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Rhinoceros-sized dinosaur had horns the size of baseball bats

Unearthed in Mexico, a newly discovered species of dinosaur was found to have had horns bigger than any member of its group, including the legendary Triceratops.

By Jeanna BrynerLiveScience Managing Editor / May 28, 2010

This artist's rendering of Coahuilaceratops magnacuerna, a horned dinosaur unearthed in Mexico, shows its gigantic horns.

Lukas Panzarin for the Utah Museum of Natural History.


A tubby dinosaur sporting horns each the length of a baseball bat roamed what is now Mexico some 72 million years ago.

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Remains of the plant-eating dinosaur, now called Coahuilaceratops magnacuerna, were unearthed from the Cerro del Pueblo Formation in Coahuila, Mexico. Fossils belonging to both an adult and juvenile of the species were unearthed at the site.

When alive, the dinosaur would have been about the size of a rhinoceros, weighing 4 to 5 tons (3,600 to 4,500 kilograms), with horns estimated to be 3 to 4 feet long (about 1 meter). The horns are considered the longest of any ceratopsids, a group of plant-eating horned dinosaurs whose members include the famous Triceratops.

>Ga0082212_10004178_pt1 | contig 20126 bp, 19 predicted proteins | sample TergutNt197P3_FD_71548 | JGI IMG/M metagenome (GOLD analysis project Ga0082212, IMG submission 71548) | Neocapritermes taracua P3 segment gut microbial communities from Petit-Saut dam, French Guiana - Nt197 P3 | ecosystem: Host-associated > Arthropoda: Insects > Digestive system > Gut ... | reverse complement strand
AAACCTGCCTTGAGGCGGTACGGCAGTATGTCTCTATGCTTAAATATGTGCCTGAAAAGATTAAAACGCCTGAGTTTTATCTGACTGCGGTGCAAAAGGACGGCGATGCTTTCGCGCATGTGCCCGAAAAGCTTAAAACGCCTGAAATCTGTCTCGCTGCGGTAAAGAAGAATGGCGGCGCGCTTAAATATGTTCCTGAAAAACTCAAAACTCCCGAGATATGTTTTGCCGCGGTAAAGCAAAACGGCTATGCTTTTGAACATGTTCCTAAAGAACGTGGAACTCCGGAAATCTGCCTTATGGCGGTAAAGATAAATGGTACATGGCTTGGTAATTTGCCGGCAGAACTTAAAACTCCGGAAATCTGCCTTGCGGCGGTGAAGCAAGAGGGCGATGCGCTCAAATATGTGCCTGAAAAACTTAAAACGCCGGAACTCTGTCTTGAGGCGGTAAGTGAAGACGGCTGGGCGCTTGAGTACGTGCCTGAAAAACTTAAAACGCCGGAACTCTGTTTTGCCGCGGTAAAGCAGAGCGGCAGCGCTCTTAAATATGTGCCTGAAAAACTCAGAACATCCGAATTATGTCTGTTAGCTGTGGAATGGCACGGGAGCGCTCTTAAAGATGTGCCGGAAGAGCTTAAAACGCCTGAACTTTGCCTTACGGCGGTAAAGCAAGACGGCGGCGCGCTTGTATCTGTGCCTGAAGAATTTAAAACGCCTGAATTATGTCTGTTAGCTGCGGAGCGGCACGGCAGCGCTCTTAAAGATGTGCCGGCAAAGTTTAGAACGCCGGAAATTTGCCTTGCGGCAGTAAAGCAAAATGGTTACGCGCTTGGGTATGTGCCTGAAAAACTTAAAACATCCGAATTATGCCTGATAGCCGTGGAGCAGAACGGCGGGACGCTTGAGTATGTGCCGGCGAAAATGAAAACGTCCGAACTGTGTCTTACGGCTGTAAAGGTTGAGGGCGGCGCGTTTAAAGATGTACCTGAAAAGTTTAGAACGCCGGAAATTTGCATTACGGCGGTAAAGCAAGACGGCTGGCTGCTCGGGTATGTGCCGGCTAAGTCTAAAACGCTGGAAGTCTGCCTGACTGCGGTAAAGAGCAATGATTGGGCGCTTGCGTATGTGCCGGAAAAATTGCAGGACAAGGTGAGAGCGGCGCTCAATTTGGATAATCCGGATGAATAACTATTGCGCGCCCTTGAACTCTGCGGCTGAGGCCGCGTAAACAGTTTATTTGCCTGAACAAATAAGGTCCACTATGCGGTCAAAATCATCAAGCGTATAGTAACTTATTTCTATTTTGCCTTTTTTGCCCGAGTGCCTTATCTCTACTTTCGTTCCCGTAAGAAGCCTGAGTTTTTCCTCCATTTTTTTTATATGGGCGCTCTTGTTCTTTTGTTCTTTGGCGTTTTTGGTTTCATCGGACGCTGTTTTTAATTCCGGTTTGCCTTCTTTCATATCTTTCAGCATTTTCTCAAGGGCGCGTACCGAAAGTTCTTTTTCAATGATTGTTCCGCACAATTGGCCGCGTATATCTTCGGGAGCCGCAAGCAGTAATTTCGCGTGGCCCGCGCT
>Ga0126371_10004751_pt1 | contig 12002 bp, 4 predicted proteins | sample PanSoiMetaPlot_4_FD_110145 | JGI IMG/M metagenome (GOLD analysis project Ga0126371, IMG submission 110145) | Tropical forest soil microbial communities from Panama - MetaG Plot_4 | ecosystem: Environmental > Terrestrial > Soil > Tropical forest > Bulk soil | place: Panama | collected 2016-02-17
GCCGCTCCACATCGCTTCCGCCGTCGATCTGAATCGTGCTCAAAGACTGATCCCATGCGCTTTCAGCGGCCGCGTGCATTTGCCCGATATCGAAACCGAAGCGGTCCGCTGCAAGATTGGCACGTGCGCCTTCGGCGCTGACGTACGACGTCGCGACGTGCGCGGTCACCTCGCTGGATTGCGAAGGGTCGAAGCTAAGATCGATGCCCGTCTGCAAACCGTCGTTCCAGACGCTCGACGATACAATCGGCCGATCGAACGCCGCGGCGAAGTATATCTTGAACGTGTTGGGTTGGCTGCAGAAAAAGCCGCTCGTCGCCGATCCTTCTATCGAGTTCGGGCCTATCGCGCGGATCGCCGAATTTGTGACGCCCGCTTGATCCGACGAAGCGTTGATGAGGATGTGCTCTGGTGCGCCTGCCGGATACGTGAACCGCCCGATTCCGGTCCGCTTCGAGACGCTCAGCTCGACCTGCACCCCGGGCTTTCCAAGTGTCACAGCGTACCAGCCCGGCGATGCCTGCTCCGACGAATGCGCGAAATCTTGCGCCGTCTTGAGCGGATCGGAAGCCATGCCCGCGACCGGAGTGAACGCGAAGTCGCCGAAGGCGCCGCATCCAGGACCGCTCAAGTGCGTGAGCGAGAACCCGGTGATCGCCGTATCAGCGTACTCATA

IN PICTURES: Fearsome dinosaurs

Like other horned dinosaurs, Coahuilaceratops probably used its headgear to attract mates and fight with rivals of the same species.

"Being one of the largest herbivores in its ecosystem, adult Coahuilaceratops probably didn't have to worry about large tyrannosaur predators," said researcher Andrew Farke of the Raymond M. Alf Museum in Claremont, Calif.

The new species, announced today, will be detailed in the book "New Perspectives on Horned Dinosaurs" to be released next week by Indiana University Press.

Monster storms

Mark Loewen, a paleontologist with the Utah Museum of Natural History and lead author of the study, described the arid, desert terrain where the dinosaur was recovered as nothing like Mexico during the Late Cretaceous (97 million to 65 million years ago). At that time, due to high global sea levels, the region was a humid estuary with lush vegetation, much like the present-day Gulf Coast.